I decided to take the single room while both the Arnabs (yes, both of my friends who accompanied me were named Arnab) took the other one. the rooms belonged to two different families. For the first we decided to have our dinner with family where the Arnabs were staying. There we met a wanderer hermit, he was one of their family, who sometimes visit his family when he is around. We spent few hours chatting with him. After that we decided to visit the Ram Raja Temple for the evening aarti, It was just a few minutes walk from where we were staying. The Ram Raja Temple have an interesting story of its own.
The Ram Raja Temple, even though it a temple devoted to Lord Ram but it one of the few places where Lord Ram is also worshiped as a king. The temple architecture itself does not resemble any other temple because originally it is a palace. It is believed that once Lord Ram once appeared in the dreams of then Ruler Madhukar Shah, to which he brought an idol of Lord Ram and kept it in the kitchen before installing it in the Chaturbhuj temple. The next day the idol refused to move. And from then onward the palace was converted into a temple. We reached the temple at around 8PM, and it was the time for the evening aarti. It was filled with tourists and devotees yet there was no chaos at all. before entering the temple one must keep their bags and belts outside. The aarti took around thirty minutes to complete. Then we decided much on some street food before heading back to our homestay. We tried some Aloo Tikki being sold right outside the temple, and take my words, that was surely one of the best potato dish i had eaten till date, a must try I would say.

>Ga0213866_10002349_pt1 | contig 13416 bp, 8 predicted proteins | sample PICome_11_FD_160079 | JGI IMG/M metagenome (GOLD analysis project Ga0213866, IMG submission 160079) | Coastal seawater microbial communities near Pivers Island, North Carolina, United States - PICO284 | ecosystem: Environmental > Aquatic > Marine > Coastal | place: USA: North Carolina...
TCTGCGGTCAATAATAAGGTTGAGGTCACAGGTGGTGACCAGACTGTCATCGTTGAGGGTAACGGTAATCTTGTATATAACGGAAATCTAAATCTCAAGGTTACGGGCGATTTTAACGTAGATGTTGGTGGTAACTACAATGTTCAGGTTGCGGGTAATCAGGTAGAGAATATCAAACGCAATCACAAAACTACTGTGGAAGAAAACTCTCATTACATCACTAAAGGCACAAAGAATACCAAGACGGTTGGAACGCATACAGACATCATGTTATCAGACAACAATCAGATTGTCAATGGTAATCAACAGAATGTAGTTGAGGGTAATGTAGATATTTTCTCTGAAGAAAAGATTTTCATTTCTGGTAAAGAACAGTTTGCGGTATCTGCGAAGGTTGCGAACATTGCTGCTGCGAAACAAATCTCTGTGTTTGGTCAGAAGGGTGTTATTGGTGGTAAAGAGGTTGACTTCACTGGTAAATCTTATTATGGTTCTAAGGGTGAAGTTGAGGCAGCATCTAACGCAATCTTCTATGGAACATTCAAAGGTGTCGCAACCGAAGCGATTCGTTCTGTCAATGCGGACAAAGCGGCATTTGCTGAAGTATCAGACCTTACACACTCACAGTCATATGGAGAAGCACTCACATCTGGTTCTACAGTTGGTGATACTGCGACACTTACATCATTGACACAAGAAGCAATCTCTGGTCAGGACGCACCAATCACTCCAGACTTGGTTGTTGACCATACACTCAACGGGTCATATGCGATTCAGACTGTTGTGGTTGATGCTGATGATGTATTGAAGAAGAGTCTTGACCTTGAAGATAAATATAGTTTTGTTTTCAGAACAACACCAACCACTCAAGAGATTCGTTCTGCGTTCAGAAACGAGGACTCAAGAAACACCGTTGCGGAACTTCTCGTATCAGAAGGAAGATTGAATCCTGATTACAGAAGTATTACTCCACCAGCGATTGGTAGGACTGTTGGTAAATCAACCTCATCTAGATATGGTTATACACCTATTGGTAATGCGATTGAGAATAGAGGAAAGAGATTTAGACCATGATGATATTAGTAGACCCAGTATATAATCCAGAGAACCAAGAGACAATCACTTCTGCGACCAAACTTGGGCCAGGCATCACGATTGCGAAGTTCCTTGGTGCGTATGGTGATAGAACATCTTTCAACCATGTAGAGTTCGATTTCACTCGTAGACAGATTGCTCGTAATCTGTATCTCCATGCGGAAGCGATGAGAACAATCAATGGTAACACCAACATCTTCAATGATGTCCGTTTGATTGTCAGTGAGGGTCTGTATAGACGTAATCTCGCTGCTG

The we decided to walk our way back, the village almost goes silent by 9PM, the way was dark, occasionally lit by a passing vehicle of a street lamp. When we reached back, dinner was waiting for us, freshly cooked rice, lentils, vegetables and chapatis. Homely food away from home. Before we called it a day, we sat together and heard some stories from our hermit friend.
The next day we woke up by 7Am and had called our autowala guide, as the sun had decided not to give us any relief. Unfortunately one of the Arnabs couldn’t bear that heat and was feeling sick, still he did not want to miss the grandeur of the Orchha fort. Our first stop was the Orchha fort, where bought the tickets for the tour and also met our official guide for the tour, Mr Sanjay. Usually I do not prefer guides, but it would be no fun visiting a fort which isn’t mentioned in our history books and not knowing the story behind it.